United States District Court, D. Nevada
MICHAEL S. BROWETT, Plaintiff,
CITY OF RENO, Defendant.
C. JONES UNITED STATES DISTRICT JUDGE
case arises out the denial of a Reno Police Department
("RPD") Sergeant's rights under the Family and
Medical Leave Act of 1993 ("FMLA") and RPD's
refusal to promote him to Lieutenant after he complained.
Pending before the Court is a renewed motion for judgment as
a matter of law or, in the alternative, for a new trial.
Michael Browett sued the City of Reno ("the City")
in this Court under the FMLA. The Court interpreted the
Complaint as including two claims: (1) interference (exercise
of rights) under 29 U.S.C. § 2615(a)(1); and (2)
interference (discrimination) under §
2615(a)(2). The Court denied summary judgment to the
City, and a jury found for Plaintiff on both claims. After
briefing and argument, the Court entered judgment in favor of
Plaintiff and against the City for $110, 406.00 in back pay,
$2, 251.65 in pre-judgment interest, $112, 657.65 in
liquidated damages, $900, 468.00 in front pay, $250, 445.00
in attorney's fees, $14, 550.00 in expert witness fees,
and post-judgment interest of $85.35 per day.
party makes a motion for judgment as a matter of law after
the opposing party has been fully heard on an issue and
before the case is submitted to the jury but the Court denies
the motion, the party may renew its motion within 28 days
after the entry of an adverse judgment and may include an
alternative request for a new trial under Rule 59.
Fed.R.Civ.P. 50(b). The City made a motion for judgment as a
matter of law at the close of Plaintiff s evidence, and the
Court denied the motion. The City has timely renewed its
motion and has included an alternative request for a new
In considering a Rule 50(b)(3) motion for judgment as a
matter of law, the district court must uphold the jury's
award if there was any legally sufficient basis to support
it. In making that determination, the district court
considers all of the evidence in the record, drawing all
reasonable inferences in favor of the nonmoving party . . .;
the court may not make any credibility determinations or
reweigh the evidence.
Experience Hendrix L.L.C. v. Hendrixlicensing.com
Ltd, 762 F.3d 829, 842 (9th Cir. 2014) (citations
and internal quotation marks omitted).
Unlike with a Rule SO determination, the district court, in
considering a Rule 59 motion for new trial, is not required
to view the trial evidence in the light most favorable to the
verdict. Instead, the district court can weigh the evidence
and assess the credibility of the witnesses. The district
court also is not limited to the grounds a party asserts to
justify a new trial, but may sua sponte raise its own
concerns about the damages verdict. Ultimately, the district
court can grant a new trial under Rule 59 on any ground
necessary to prevent a miscarriage of justice.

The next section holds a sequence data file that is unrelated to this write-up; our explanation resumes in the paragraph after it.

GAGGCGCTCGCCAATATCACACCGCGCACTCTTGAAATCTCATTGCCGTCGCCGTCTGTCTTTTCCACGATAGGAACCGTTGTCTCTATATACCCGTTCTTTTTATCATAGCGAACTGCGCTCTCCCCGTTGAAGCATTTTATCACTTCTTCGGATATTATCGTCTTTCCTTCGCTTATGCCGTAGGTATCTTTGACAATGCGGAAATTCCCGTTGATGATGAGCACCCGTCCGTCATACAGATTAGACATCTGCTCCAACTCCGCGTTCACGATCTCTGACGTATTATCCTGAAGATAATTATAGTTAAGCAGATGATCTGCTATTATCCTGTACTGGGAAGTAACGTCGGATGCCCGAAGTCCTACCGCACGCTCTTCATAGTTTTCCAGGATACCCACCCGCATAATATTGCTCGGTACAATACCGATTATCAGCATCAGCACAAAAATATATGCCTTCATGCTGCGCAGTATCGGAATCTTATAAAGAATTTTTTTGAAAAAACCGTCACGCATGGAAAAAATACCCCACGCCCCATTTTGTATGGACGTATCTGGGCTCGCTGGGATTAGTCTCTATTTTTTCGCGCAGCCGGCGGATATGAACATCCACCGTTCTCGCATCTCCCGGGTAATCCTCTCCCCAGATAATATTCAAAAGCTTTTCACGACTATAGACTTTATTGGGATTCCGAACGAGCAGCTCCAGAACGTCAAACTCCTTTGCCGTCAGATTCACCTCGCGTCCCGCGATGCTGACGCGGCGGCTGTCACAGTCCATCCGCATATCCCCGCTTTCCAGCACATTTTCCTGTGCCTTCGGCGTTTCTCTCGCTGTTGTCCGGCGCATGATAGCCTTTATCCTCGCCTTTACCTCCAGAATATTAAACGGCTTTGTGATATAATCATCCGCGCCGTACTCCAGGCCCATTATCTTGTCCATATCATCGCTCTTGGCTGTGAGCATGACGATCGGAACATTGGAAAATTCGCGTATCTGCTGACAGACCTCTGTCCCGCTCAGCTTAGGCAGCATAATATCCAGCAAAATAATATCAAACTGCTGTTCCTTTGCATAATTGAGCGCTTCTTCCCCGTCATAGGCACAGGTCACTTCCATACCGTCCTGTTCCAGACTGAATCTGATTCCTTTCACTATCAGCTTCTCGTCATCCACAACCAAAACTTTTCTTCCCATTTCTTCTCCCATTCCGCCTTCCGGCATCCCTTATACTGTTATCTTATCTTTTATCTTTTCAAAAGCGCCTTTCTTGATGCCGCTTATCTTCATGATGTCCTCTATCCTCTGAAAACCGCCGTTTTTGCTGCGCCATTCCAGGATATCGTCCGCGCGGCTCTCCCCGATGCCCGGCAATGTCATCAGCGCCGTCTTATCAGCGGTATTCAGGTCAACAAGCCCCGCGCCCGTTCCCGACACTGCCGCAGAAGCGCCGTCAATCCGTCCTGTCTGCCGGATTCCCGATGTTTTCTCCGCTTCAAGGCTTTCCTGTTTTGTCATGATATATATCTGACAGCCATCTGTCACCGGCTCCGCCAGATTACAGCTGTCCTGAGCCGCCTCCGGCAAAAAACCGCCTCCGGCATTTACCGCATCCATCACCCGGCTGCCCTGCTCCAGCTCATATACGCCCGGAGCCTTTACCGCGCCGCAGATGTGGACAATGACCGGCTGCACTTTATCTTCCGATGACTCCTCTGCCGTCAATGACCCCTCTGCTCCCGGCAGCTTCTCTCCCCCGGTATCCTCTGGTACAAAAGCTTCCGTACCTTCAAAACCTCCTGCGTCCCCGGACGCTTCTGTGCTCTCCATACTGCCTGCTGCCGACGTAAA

Id. (citations omitted).
The § 2615(a)(2) Claim
City first argues that no evidence supported the jury's
verdict for Plaintiff under § 2615(a)(2), i.e., the
"discrimination"-type "interference wim
rights" claim for retaliating against him based on his
opposition to an unlawful practice under the FMLA. For the
reasons already given in the Court's previous order, the
Court disagrees. (See Order, ECF No. 76). There was
ample evidence adduced at trial that Plaintiffs dispute with
the City's human resources department over its demand
that he take unpaid leave or use vacation leave, not the sick
leave he was entitled to use under the FMLA, was the primary
basis for the City's refusal to promote him. Id.
A communication threatening legal action because of an
employer's activity that is unlawful under the FMLA
constitutes protected activity under the statute. See,
e.g., Mohoney v. Ernst & Young LLP, 487 F.Supp.2d
780, 808 & n.159 (S.D. Tex. 2006). It was undisputed at
trial that Plaintiff complained in writing about not being
able to use his sick leave, threatening to file a grievance
over the issue. Various members of the RPD command staff
confronted Plaintiff about his complaint in the promotion
interviews and afterwards admitted to Plaintiff both orally
and in writing that the complaint was a basis for his
non-selection. The evidence was so strong it took the jury
barely more than an hour to reach a verdict. The evidence
supported the jury's conclusion that Plaintiff opposed a
practice that was unlawful under the FMLA and that he
suffered an adverse employment action as a result. Unlike an
"exercise of rights"-type retaliation claim under
§ 2615(a)(1), a "discrimination"-type
retaliation claim under § 2615(a)(2) is not based on the
exercise or attempted exercise of FMLA rights but on
opposition to unlawful practices. The Court will not disturb
the jury's verdict for Plaintiff on the § 2615(a)(2)
The § 2 ...